How Aussies can watch the US election
Four years ago, Sunrise newsreader Natalie Barr compared the US election atmosphere to a "carnival" with happy campaigners flipping Trump and Hillary burgers.
Fast forward and Barr is bracing for post-election carnage, walking the streets of Washington D.C where shops and businesses have boarded up their windows ahead of further unrest, whatever the result.
"No matter who wins," the Seven News star said, "it's going to be a very different scene in Washington."
Joining Seven's US bureau chief Ash Mullany, Tim Lester and Paul Kadac on the ground for the most consequential election in history, Barr said the divided States of America have been reflected in the diversity of the Biden and Trump campaigns.
"Talk about a tale of two campaigns. Watching Trump sweep across America, literally dancing on stages every day saying, 'I'm going to win and the other guy's an idiot. He's a criminal, he's lazy and he's stupid.' And then watching Biden run almost the non-campaign, trying to be the responsible guy, saying 'I'm not getting out there because we're in the middle of a pandemic and he's caused it.' It's just so fascinating, but if Biden doesn't win this, there's be serious questions asked about how he campaigned because he didn't get out and go to the public. If Trump loses, I guess you could say he gave it his all."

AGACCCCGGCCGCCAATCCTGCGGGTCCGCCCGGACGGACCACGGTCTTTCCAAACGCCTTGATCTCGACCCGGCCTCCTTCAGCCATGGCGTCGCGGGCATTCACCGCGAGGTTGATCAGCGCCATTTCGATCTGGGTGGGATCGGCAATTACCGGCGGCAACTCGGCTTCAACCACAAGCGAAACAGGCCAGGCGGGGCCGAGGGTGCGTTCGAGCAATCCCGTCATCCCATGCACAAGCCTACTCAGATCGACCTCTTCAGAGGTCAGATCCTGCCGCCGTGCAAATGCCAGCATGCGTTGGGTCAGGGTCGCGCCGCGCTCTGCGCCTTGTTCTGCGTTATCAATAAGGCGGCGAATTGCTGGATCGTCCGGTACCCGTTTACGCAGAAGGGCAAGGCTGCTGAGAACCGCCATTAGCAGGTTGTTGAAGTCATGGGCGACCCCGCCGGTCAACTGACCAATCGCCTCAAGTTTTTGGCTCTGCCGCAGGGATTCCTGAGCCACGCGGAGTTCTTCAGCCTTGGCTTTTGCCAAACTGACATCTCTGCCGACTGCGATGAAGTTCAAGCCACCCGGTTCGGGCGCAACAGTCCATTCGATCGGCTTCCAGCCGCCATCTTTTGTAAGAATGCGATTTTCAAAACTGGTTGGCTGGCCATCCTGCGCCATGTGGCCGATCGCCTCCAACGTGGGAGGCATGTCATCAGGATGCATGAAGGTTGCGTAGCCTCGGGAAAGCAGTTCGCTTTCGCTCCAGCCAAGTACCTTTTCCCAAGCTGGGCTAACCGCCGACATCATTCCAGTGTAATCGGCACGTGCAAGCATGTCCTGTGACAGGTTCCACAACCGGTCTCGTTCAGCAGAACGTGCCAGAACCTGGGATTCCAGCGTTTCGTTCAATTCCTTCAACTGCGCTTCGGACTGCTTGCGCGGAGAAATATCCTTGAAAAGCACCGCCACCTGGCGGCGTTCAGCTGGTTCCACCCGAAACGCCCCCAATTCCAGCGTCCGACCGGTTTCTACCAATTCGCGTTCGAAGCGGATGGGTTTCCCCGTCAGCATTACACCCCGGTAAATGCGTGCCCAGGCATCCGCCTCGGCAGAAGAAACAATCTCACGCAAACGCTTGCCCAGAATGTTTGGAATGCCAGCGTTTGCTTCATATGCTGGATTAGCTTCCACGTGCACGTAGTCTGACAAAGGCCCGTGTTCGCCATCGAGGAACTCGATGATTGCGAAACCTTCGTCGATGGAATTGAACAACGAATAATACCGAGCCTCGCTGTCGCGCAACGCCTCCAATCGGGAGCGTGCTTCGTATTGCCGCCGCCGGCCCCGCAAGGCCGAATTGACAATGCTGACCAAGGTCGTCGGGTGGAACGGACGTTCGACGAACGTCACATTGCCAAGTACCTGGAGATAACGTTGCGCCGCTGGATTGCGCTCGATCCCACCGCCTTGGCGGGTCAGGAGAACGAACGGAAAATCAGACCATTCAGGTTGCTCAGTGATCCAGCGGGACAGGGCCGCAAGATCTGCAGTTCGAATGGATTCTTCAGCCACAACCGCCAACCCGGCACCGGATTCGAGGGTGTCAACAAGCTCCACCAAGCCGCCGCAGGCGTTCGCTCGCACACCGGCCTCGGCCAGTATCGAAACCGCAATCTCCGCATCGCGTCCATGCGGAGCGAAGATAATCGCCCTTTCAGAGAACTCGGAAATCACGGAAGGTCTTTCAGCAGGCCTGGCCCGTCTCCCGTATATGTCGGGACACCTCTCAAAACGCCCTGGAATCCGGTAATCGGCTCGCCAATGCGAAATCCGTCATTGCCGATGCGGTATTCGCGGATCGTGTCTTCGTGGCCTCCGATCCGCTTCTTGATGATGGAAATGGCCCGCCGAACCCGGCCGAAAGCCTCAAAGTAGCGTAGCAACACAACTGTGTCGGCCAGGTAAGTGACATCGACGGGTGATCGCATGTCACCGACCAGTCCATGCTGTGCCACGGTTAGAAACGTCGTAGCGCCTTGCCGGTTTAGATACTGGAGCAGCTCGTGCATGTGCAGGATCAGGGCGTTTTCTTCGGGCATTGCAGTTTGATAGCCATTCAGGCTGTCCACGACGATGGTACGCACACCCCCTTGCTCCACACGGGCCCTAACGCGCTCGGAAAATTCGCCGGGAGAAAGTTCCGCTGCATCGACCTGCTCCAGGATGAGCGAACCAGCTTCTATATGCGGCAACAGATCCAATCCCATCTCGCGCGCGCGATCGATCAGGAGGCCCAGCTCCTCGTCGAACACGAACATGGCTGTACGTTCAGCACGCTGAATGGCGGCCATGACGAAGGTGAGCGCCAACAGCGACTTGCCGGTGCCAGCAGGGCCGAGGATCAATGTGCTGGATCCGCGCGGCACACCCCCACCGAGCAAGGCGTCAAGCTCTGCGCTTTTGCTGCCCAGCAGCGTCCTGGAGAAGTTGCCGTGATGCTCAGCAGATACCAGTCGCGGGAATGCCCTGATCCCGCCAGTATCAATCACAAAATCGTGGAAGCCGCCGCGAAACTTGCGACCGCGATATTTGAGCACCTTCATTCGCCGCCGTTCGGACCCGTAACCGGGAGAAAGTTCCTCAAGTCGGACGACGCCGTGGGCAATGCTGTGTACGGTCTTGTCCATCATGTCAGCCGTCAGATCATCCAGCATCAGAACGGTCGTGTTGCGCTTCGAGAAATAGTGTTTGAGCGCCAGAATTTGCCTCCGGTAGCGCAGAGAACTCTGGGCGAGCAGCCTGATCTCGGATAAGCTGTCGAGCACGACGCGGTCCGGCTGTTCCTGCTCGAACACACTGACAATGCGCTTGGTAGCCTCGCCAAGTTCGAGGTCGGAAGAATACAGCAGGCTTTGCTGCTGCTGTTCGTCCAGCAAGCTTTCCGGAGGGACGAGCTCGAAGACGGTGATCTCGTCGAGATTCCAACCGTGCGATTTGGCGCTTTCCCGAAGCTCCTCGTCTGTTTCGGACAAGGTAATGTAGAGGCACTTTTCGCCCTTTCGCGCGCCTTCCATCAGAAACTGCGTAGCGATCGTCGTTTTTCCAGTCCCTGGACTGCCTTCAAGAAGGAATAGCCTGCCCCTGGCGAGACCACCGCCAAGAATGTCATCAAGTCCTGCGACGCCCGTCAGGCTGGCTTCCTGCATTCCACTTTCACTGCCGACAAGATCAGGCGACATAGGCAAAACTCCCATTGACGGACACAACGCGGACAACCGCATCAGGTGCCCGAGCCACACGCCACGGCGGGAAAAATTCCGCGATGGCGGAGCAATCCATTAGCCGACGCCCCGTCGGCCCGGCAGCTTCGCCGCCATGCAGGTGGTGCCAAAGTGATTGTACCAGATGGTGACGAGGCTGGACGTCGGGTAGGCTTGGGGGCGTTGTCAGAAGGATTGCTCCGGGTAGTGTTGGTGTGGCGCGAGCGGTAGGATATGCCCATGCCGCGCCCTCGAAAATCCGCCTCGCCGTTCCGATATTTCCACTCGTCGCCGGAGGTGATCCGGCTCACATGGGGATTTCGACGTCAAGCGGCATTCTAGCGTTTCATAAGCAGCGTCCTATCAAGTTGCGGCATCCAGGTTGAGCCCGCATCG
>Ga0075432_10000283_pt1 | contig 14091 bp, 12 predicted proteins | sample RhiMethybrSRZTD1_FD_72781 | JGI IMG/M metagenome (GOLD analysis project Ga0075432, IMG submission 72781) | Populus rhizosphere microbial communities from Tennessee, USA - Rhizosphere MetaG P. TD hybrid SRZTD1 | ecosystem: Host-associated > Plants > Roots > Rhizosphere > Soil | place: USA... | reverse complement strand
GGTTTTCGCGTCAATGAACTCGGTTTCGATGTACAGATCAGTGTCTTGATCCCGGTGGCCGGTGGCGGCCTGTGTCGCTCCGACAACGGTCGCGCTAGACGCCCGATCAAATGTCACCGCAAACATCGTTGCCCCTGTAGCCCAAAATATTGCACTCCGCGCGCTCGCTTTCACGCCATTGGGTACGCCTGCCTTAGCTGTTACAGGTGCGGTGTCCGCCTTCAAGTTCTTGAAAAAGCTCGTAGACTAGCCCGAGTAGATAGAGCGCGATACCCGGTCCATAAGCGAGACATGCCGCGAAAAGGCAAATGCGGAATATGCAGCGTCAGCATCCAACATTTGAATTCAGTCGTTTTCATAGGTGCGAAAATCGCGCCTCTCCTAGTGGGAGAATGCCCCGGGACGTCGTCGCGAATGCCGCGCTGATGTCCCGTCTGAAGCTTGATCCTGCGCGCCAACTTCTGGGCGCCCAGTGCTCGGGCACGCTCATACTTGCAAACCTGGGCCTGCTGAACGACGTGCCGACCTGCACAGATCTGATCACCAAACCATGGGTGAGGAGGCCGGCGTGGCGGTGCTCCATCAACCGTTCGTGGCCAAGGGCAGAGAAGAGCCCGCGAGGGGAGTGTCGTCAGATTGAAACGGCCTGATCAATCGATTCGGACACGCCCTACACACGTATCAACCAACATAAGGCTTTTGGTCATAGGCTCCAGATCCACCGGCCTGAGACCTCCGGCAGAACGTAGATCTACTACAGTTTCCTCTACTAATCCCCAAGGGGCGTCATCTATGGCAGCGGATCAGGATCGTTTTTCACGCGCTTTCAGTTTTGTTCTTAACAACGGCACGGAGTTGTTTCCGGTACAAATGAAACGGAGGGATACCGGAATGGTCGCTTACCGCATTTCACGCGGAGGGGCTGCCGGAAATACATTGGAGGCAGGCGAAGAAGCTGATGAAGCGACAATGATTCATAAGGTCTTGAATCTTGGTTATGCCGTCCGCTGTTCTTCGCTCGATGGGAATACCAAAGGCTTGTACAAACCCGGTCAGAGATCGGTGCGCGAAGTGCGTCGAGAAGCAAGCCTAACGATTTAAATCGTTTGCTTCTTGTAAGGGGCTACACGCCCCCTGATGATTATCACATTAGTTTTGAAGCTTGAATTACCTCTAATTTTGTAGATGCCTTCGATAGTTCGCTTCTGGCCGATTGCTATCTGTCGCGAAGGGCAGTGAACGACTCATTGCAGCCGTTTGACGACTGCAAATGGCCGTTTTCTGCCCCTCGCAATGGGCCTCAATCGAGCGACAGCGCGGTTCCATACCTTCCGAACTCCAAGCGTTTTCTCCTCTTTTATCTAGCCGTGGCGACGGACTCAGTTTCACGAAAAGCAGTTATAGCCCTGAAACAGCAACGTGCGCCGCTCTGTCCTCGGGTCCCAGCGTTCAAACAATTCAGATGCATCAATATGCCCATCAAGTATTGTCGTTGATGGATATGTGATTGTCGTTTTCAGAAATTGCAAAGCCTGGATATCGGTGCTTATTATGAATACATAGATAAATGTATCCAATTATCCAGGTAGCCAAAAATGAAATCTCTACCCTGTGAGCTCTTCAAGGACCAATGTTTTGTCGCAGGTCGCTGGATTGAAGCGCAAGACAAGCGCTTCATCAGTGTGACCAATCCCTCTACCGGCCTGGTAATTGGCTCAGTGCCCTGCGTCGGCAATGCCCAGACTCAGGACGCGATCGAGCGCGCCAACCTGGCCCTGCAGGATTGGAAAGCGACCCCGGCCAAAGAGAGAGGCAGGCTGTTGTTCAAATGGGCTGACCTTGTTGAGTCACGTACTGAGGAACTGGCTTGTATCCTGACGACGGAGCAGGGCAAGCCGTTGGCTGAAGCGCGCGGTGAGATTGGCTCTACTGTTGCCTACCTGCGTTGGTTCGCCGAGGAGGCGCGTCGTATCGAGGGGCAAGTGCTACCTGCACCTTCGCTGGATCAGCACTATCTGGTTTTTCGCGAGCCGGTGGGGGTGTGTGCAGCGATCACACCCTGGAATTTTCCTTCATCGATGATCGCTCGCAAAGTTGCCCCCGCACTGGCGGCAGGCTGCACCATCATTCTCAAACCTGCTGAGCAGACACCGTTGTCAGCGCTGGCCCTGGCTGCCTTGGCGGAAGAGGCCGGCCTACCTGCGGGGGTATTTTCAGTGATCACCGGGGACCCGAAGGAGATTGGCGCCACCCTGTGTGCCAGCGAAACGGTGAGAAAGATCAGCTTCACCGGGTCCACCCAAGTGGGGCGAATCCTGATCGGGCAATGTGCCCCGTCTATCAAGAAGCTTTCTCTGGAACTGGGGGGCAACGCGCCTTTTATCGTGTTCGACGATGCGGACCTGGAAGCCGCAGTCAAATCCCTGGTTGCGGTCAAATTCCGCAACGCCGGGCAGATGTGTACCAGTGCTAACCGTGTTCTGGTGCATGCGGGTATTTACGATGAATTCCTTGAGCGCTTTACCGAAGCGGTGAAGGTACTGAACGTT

Mullany was herself caught up in the violence of the Black Lives Matter protests, but has not been deterred from being "the eyes and ears on America that Australians need."
"To be here and to be able to bear witness to these historic moments, it's never lost on me that I have a ring side seat to history. It's been a wild four years in the White House and I could have never imagined a finale quite like this."
Foxtel's suite of news channels, including Sky News Australia, CNN and Fox News in America, will look to deliver the last-minute twists and turns.
Peter Stefanovic will lead Sky's live coverage Stateside, while his brother Karl will anchor Nine's coverage starting from 5.30am on Today.
His breakfast rival, Michael Rowland and Four Corners anchor, Sarah Ferguson will spearhead Aunty's coverage of the decider from the US; while SBS will broadcast a news special between 11am and 4pm.
Using its sister network connections, 10 will draw on the programming and punditry of CBS for its coverage of the election - with its national affairs editor, Hugh Riminton on the ground with the channel's US news team.
Originally published as How Aussies can watch the US election